Kazakhstan’s decision to implement legislative changes that enable airlines to charge passengers for baggage and other ancillary services, has culminated in the launch of FlyArystan, the central Asian country’s new low-fare airline, which took to the skies on May 1 for its first revenue flights from Almaty International Airport to Nur-Sultan (formerly Astana) and Taraz.
The low-cost carrier (LCC) is starting with six domestic routes, a number of them handed over by its parent Kazakh flag carrier Air Astana, with journey times from one to three hours to Taraz, Shymkent, Pavlodar, Uralsk, Nur-Sultan and Karaganda.
FlyArystan says it is following the classic LCC model, focusing on the visiting friends and relatives market, thereby responding to a more price-conscious demographic than its parent. It is hoping to carry some 700,000 passengers in 2019.
“We are courting a new generation of travellers – people who typically get around our large country using the train or bus, or those who don’t travel at all. We are pitching FlyArystan primarily at the visiting friends and relatives market.
In turn this will stimulate the leisure market as a second strand, together with an element of business travel. A number of destinations handed over to us by Air Astana will suit a different, more price-conscious demographic. Accordingly, we aim to introduce some purchase options giving flexibility for business flyers, including offering refunds or the ability to change tickets, albeit at higher tariffs,” reveals Tim Jordan, head of FlyArystan.
From the airline’s announcement to revenue realisation within a six-month period, a 160-strong workforce supporting the business has already been established at Almaty, the country’s largest city and Air Astana’s headquarters. The personnel list includes 25 pilots and 45 flight attendants, with many seconded from the Air Astana parent.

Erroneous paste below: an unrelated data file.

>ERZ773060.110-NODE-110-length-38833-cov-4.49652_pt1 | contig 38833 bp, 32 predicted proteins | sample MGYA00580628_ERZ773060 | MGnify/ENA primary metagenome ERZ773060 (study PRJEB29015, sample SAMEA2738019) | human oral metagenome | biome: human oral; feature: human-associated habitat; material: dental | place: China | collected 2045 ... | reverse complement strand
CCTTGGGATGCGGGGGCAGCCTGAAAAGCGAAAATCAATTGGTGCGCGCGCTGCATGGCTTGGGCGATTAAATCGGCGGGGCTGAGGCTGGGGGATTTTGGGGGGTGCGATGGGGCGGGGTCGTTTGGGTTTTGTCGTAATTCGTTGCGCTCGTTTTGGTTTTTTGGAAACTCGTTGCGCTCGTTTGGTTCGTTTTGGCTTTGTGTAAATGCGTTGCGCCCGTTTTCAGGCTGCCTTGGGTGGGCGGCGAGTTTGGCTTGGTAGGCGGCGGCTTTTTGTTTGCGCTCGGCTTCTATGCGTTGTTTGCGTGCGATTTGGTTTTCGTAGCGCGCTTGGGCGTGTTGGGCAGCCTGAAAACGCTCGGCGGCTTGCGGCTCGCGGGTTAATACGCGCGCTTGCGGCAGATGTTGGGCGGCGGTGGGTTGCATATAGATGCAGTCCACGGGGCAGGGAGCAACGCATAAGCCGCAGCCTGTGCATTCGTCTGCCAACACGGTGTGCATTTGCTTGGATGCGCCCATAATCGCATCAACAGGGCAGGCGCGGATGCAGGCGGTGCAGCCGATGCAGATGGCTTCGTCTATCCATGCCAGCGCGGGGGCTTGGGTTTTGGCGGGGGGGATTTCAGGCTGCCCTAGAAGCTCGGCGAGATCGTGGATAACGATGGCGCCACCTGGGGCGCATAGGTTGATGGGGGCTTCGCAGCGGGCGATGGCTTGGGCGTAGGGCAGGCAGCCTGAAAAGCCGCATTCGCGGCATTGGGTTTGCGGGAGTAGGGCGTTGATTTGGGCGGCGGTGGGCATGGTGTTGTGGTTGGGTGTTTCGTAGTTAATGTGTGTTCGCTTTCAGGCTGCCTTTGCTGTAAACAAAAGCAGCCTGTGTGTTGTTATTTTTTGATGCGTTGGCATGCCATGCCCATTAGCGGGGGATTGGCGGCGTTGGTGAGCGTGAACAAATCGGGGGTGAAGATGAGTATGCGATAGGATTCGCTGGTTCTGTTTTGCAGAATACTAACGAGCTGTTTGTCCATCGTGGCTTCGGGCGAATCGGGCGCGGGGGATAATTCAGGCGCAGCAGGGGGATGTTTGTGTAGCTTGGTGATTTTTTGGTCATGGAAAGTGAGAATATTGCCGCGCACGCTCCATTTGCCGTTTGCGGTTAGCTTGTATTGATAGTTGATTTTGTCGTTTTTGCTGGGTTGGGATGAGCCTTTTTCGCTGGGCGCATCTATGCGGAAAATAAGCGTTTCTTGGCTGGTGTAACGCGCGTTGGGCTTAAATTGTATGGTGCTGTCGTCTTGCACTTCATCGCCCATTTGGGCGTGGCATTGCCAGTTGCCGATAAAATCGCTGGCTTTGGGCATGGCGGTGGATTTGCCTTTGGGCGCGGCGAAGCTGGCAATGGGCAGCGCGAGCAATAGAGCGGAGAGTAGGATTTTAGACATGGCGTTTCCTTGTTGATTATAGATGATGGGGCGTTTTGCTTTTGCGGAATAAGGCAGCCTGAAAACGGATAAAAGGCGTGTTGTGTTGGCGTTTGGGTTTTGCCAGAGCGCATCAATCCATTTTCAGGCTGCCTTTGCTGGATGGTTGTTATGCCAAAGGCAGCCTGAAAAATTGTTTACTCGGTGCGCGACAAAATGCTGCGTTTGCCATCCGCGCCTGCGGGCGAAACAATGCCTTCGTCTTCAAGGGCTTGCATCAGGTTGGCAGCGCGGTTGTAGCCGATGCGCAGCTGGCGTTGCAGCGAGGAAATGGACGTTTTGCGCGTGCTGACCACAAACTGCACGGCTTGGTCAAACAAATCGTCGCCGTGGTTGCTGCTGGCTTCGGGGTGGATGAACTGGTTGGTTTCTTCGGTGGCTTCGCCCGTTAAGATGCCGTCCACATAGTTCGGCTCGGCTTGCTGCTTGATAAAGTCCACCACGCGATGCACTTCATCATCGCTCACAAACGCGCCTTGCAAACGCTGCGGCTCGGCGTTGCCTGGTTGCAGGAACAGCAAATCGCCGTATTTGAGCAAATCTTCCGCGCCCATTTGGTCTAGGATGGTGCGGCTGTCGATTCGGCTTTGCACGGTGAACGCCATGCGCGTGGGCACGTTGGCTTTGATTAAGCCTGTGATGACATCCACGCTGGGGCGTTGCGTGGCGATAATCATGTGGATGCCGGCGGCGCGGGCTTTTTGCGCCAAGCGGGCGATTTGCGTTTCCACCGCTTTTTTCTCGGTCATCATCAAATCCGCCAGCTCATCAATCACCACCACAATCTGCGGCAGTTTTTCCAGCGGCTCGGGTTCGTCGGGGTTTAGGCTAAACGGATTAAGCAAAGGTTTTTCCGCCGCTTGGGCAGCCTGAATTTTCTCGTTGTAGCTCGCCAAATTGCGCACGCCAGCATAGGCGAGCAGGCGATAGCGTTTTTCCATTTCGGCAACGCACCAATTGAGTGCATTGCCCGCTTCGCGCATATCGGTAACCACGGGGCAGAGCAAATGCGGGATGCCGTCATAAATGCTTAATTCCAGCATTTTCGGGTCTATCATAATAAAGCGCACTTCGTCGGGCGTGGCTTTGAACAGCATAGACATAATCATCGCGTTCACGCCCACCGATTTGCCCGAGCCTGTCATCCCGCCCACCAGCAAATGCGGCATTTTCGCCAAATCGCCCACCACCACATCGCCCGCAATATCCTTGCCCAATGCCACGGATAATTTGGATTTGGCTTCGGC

Utilising its Air Operator’s Certificate (AOC), Air Astana has supplied an initial two 180-seat Airbus A320s from its fleet, with a further two of the type to follow in the last quarter of the year by which time FlyArystan should be operating at least 12 routes and will be looking at obtaining its own AOC.
The low-fares airline, which plans to operate from multiple aircraft bases in Kazakhstan, with more routes and aircraft bases to be announced in the coming months, is aiming to expand to regional international routes in the mid-term, with a projected fleet size of at least 15 aircraft by 2022.
“FlyArystan, which follows the classic model of budget airlines, appears [to be] right on time. We expect a significant increase in passenger traffic on both domestic and international Kazakhstan routes as we plan to be based in other countries as well,” admits Air Astana president Peter Foster.
Welcoming the Kazakhstan nation’s decision to implement legislative changes enabling airlines to start charging passengers for their baggage, the LCC’s Tim Jordan stresses it is important that baggage costs are not out of kilter with FlyArystan’s low fares as it sets out to capture new flyers.